by Jonathan S. Tobin
Democratic Party leaders have spent recent months doing their best to assert that their support for Israel is still solid. But their job just got a lot harder. With so many Democrats rushing to the defense of Rep. Rashida Tlaib (D-Mich.) after she sparked outrage with comments in which she engaged in Holocaust revisionism on a Yahoo News podcast, the question now stands as to whether there is anything one of the party’s young left-wing rock stars can do or say that will cause its leaders to condemn them.
The comments from Tlaib were not the first time she has earned notoriety by offending Jews and supporters of Israel. Earlier in the year, both the Palestinian-American congresswoman and her colleague, Rep. Ilhan Omar (D-Minn.), tweeted about Jews buying Congress, and promoted the notion that supporters of Israel were guilty of dual loyalty. Yet when push came to shove, their party wasn’t prepared to punish either of them, despite the fact that the Republicans had set a precedent in January by censuring Rep. Steve King (R-Iowa) for years of extremist remarks.
When faced with the choice between a similar reprimand for Omar (who had just been appointed to the House Foreign Relations Committee) or letting her off the hook for anti-Semitism, House Speaker Nancy Pelosi and House Majority Leader Steny Hoyer chose the latter. Omar and Tlaib were simply too popular among Democrats—and their cheerleaders in the mainstream media and the entertainment world—to be called to account. The fact that both were targets of U.S. President Donald Trump was enough to convince many liberals that they should be regarded as victims of Islamophobia, even if both were on record as supporters of the anti-Semitic BDS movement.
That’s the best explanation for the knee-jerk reaction of most Democrats to the criticisms of Tlaib after she told Yahoo News that the Holocaust gave her a “calming feeling” and “humbled” her because it reminded her that the suffering of the Palestinians had “provided” a safe haven to the Jews. Tlaib went on to assert that the Palestinians were innocent victims who had paid the price for European anti-Semitism.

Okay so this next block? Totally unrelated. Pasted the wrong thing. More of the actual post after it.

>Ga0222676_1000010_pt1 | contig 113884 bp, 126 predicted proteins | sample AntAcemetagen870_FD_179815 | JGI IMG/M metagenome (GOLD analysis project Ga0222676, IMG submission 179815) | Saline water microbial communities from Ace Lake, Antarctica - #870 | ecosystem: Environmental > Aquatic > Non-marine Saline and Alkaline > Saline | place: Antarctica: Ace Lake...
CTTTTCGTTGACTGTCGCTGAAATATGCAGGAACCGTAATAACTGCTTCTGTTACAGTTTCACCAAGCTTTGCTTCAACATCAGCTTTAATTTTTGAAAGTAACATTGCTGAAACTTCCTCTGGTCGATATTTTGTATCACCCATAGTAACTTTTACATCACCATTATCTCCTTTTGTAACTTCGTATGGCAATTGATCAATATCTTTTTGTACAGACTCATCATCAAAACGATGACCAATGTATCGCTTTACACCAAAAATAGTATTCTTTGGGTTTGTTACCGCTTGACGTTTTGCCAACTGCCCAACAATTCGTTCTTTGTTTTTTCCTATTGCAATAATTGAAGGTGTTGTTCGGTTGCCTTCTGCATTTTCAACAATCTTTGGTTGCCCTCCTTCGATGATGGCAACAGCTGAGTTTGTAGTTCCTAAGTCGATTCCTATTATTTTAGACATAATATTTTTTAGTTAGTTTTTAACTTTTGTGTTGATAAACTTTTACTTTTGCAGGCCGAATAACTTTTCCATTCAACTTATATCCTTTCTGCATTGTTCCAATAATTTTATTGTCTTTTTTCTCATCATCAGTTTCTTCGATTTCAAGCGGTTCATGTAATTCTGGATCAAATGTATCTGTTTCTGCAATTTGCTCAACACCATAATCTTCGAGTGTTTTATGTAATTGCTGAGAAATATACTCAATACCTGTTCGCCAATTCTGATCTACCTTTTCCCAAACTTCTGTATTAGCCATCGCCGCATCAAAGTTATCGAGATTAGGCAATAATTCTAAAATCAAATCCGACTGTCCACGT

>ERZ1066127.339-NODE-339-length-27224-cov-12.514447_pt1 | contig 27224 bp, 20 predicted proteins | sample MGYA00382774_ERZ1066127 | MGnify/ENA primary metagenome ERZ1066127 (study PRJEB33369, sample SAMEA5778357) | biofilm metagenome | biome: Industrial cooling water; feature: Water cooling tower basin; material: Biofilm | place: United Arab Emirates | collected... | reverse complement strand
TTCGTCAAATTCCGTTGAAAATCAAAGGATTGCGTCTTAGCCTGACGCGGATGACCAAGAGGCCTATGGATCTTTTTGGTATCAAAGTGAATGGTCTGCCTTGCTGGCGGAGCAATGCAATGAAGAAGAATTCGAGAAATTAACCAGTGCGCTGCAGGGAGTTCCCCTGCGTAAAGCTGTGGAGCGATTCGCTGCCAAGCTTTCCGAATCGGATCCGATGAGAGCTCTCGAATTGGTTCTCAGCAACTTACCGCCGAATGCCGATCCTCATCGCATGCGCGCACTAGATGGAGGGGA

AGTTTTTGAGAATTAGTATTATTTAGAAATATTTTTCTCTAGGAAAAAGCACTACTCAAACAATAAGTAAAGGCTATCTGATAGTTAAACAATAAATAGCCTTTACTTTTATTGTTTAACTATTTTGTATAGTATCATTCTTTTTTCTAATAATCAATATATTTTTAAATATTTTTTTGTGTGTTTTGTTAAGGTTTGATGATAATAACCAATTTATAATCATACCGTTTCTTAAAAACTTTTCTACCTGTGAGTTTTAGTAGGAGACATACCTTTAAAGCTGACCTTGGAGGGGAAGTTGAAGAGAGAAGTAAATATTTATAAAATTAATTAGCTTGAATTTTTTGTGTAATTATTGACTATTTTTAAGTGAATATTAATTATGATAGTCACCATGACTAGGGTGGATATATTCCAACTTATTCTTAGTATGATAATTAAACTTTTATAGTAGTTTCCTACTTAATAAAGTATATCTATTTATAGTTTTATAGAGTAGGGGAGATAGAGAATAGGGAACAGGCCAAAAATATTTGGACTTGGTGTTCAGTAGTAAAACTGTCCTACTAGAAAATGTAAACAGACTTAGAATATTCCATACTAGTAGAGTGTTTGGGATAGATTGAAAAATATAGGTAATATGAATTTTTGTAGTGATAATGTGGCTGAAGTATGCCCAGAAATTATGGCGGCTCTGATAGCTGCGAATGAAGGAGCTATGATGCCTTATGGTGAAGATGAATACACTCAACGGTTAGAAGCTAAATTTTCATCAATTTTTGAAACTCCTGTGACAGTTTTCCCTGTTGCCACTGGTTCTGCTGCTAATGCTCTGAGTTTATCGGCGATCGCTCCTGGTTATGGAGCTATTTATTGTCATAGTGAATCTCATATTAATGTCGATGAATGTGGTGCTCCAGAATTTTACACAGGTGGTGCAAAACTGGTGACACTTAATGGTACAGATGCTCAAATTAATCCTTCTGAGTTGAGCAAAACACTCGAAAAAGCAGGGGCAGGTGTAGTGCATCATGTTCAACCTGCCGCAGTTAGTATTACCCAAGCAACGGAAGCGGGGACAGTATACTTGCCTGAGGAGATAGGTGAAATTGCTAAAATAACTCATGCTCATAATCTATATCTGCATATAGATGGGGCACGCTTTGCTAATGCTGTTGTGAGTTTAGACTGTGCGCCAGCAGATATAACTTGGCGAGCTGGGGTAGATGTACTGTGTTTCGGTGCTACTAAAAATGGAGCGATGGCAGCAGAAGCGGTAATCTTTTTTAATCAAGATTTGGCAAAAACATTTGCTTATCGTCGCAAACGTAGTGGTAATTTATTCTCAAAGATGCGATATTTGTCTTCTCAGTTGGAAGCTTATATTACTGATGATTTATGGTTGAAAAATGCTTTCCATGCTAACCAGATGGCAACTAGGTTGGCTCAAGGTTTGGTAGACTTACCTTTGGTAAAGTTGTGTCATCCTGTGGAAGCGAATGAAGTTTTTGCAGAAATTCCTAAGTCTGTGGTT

There’s a lot that was wrong with what Tlaib said, but unfortunately, most of the focus was on her strange wording about a “calming feeling” rather than the substance. Even if you are willing to accept that Tlaib didn’t mean that the murder of 6 million Jews gave her a “calming feeling,” her remarks were deeply offensive.
Yet while many Republicans, including the president, blasted her comments, Democrats responded by claiming that Tlaib had been taken out of context.
Tlaib’s point was to argue that while what happened to the Jews of Europe was wrong, the subsequent creation of Israel was a Nazi-like crime against the Palestinian Arabs. The Palestinian Arabs did suffer cruelly as a result of their opposition to a two-state solution and starting a war to wipe out Israel. But Tlaib didn’t merely ignore the right of the Jews and their ties to their historic homeland; she also sought to ignore the fact that the plight of the Arabs was the fault of their own leaders, who had chosen to refuse every offer of compromise because they would not accept a Jewish state anywhere in the country. That was not only true before 1948, but continues to this day.